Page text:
BMS CEO on broker remuneration and transparency

The government’s Quality of Advice Review has put broker commissions from insurers in the regulatory spotlight again. That review is expected to release a report in December. This year, the National Insurance Brokers Association (NIBA) also issued a completely revised Insurance Brokers Code of Practice with stronger fee transparency obligations. Andrew Godden, CEO of BMS Australia, the global brokerage that provides specialist insurance services is a strong advocate of transparency. He told Insurance Business TV how his brokerage implemented the new Code’s transparency requirements and his view of broker remuneration issues. 

To view full transcript, please click here

Danny: [00:00:21] Hello and welcome back to Insurance Business TV. I'm Danny Wood, news editor of Insurance Business Australia. Today we're revisiting the hot topic of broker remuneration commissions, fees and the whole issue of transparency. We're joined by Andrew Godden, CEO of BMS Australia, a global brokerage that provides specialist insurance and reinsurance services. Welcome, Andrew. 

Andrew: [00:00:44] Thank you, Danny. Nice to be here. 

Danny: [00:00:46] Nice to have you here. Now, the government's Quality of advice review expects to announce recommendations in December, and it's put the commissions brokers earn from insurers in the regulatory spotlight yet again. And also the whole issue of transparency. First up, where do you stand on the issue of broker remuneration? I mean, should it be fees, commissions or does it have to be a mixture? 

Andrew: [00:01:07] Well, I'm of the view that it can be a mixture. There are clients where commissions suit better. You may get to a certain size where it makes more sense to be charged a fee in lieu of commission, and there are instances where the commission may be so small that some sort of administration fee on top is valid and warranted. 

Danny: [00:01:30] So how do you do things at BMS? What's the fee or commission situation? 

Andrew: [00:01:35] Well, it's a bit like my view. It's optional. The brokers would normally negotiate that with their clients. And the main thing really is around transparency and that the clients understand exactly what they're paying and what they're getting in return for it. 

Danny: [00:01:51] You mentioned transparency, and that was a big focus of neighbors, new insurance brokers, Code of Practice that was released earlier this year. What are your general thoughts on that updated code itself? 

Andrew: [00:02:04] Well, I think that really solves the issue, in my opinion, even when we're talking about any conflict of interest, if it's disclosed and transparent, it largely deals with the conflict. So my view is if brokers are completely transparent and clients understand what they're buying and how the transaction works, then that resolves the issue. And remember, we're not only getting paid for that part of the transaction, we're on the hook for a 12 month period. We're there for advice for changes where the business moves, but also for clients. So it's a big commitment and we should be paid accordingly as long as the client understands. That's the key for me.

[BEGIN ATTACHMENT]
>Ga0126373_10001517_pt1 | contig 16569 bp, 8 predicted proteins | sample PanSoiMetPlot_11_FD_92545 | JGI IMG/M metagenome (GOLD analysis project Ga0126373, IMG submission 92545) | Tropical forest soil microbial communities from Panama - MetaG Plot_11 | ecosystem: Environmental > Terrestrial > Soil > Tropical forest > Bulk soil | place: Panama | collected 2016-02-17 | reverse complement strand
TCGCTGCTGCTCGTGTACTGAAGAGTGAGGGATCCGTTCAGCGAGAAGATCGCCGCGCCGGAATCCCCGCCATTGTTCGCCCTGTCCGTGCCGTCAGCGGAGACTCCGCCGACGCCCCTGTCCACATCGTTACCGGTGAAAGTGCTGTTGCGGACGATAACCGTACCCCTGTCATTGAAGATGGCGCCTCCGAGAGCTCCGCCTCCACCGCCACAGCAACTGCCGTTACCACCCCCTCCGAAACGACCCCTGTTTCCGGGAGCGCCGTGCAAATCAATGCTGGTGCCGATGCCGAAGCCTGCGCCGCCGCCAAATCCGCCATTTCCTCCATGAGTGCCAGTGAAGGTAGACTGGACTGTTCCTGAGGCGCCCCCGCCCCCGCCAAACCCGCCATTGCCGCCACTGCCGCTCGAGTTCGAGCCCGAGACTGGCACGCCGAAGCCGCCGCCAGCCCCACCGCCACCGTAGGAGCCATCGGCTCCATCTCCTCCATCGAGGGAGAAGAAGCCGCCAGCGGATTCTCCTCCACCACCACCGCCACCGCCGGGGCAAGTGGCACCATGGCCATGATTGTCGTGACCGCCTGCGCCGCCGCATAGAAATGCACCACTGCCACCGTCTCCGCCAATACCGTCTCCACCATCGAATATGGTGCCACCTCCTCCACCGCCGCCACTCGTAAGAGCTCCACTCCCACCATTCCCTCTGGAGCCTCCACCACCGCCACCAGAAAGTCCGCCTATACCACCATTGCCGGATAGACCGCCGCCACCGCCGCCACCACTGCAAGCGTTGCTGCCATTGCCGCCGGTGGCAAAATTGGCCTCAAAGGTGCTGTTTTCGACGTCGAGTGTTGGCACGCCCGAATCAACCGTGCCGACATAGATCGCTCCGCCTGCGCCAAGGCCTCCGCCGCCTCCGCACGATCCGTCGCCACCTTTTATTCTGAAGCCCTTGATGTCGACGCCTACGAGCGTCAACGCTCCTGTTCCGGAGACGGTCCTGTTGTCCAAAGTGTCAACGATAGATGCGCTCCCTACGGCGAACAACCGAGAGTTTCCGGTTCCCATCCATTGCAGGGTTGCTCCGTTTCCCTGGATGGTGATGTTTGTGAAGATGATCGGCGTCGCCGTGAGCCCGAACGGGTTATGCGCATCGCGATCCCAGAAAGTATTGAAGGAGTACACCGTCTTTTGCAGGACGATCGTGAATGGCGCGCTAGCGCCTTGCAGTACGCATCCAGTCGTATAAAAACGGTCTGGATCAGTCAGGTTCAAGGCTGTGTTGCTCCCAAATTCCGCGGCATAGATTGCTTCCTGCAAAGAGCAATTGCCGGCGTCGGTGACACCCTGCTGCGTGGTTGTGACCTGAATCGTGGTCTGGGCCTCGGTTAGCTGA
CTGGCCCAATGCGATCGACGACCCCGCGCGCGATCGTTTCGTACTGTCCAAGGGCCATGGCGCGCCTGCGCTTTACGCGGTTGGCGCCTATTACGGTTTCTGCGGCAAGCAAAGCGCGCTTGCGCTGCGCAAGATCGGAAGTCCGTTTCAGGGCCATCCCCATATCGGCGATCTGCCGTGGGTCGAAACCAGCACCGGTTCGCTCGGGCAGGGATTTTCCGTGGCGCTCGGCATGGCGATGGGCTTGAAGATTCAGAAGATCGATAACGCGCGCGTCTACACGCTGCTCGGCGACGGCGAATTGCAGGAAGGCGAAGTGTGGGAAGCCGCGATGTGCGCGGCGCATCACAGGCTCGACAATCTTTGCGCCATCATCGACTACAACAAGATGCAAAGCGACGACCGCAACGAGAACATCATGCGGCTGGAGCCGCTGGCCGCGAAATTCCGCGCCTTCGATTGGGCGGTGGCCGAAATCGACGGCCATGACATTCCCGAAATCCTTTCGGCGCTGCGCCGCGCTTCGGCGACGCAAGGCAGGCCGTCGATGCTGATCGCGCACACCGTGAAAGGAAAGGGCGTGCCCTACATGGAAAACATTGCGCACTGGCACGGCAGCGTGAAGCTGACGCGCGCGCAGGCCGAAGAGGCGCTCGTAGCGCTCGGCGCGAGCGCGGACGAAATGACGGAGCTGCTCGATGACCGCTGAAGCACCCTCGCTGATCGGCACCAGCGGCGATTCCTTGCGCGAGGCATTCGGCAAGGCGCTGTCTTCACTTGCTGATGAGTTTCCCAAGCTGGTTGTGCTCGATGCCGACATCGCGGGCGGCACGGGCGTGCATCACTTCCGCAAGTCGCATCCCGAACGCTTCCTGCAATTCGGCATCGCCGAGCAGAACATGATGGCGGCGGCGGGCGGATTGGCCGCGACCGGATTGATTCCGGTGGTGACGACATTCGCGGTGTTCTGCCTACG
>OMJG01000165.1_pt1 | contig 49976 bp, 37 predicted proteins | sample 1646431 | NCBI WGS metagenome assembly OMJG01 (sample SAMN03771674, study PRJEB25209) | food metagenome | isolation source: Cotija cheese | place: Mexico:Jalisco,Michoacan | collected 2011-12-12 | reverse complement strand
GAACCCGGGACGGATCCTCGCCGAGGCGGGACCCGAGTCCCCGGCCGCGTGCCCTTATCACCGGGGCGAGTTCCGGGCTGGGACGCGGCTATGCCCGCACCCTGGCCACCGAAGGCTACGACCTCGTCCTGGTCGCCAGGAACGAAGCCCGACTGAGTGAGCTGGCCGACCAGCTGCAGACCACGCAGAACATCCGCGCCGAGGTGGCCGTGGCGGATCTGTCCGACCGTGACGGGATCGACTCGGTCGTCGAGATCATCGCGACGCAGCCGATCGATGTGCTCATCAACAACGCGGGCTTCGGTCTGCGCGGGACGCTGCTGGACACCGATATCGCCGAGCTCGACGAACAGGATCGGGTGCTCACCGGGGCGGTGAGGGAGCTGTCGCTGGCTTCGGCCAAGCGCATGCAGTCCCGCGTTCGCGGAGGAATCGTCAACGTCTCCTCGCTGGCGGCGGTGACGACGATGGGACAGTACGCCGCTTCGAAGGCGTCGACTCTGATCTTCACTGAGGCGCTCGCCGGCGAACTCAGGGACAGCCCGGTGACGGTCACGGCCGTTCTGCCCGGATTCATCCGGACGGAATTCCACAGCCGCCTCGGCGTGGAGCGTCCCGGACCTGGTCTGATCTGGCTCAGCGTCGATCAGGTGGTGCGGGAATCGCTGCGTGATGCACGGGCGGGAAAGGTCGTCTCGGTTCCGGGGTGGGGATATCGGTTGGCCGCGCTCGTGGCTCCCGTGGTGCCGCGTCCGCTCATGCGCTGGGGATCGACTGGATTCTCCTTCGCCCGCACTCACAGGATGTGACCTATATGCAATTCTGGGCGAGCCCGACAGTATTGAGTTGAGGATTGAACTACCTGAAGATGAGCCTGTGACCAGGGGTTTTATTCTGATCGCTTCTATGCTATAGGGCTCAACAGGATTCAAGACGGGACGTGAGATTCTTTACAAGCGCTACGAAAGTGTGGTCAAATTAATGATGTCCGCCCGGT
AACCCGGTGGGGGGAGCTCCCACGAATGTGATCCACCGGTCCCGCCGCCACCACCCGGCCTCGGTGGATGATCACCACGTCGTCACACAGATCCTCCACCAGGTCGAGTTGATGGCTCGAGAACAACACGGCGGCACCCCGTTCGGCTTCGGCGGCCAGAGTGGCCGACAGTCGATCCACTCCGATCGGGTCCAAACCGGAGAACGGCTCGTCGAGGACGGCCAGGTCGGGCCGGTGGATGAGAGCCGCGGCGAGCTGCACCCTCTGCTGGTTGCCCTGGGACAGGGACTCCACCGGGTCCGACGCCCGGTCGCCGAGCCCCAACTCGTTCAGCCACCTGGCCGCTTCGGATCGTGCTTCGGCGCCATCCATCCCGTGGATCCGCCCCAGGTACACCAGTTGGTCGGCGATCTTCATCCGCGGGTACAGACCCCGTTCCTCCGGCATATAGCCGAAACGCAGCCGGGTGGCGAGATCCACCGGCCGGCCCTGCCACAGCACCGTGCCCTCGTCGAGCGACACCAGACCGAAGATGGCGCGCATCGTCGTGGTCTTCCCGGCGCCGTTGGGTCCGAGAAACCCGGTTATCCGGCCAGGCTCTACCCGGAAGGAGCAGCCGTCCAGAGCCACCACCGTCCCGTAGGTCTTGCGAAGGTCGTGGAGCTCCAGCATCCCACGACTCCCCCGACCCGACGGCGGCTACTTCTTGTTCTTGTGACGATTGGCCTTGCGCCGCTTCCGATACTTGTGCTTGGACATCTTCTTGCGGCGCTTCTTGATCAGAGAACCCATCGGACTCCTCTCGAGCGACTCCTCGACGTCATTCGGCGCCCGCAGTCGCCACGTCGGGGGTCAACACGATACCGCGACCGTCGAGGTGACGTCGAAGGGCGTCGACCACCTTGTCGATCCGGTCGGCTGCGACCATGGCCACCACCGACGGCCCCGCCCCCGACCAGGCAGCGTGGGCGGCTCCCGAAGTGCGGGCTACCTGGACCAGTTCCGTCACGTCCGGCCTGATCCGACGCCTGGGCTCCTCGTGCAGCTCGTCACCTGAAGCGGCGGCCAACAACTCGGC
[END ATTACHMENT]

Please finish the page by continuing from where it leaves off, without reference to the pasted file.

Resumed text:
Danny: [00:02:47] That new neighbor code has some, I guess, stronger transparency obligations. And I know you've said at BMS that you like to lead the way in broker transparency and you actually implemented these transparency obligations and some brokerages decided it was too hard, which has led to delaying the implementation of this remuneration section of the code. I mean, what did you do exactly and what were the challenges implementing that? 

Andrew: [00:03:17] Look, I have some sympathy for those who have wanted to delay. I mean, if you're in the high volume areas, you would really need this to be supported by it. You'll need to make some technical changes and I guess we're all relying on our broking service providers for that. We're in the more mid-cap, large cap type corporate client world. So for us, almost every deal is done bespoke and face to face or person to person. So for us it's really just a matter of making sure whatever we earn, however we earn, it, is included in the client communications. In the meantime, we will look to amend the broking system to make sure it can be automated as well. But it was really just the brokers all getting together and deciding as a team. As a team, we wanted to do it. We didn't want to wait and we thought, you know, it's the old story. You should always do the right thing, especially when nobody's looking. 

Danny: [00:04:16] I mean, you've successfully done it, but it does does seem to be a real sticking point with some brokerages. I mean, is it just the mechanics of implementing it? If you're a very big brokerage, is that is that the main sticking point, do you think, for them? 

Andrew: [00:04:29] I think I think for 99% of the brokers, yes, that would be right. Most brokers do a really honorable job and for fair remuneration. So, yes, I think 99% of the brokers will support it. It might be a technological issue, for example, where a member of the steadfast group, Robert Kelly, the CEO of that group, is 100% behind this. Therefore, all of our members will be. So I think as an industry where supportive, the mechanics need to be dealt with, but you know, nine times out of ten it can be transparent without it, it's really just about open, honest communication. 

Danny: [00:05:08] Andrew Godden, CEO of BMS Australia, thanks very much for joining us on Insurance Business TV. 

Andrew: [00:05:14] Thanks for having me, Danny. Cheers. 

Danny: [00:05:16] And thanks for watching. Bye for now.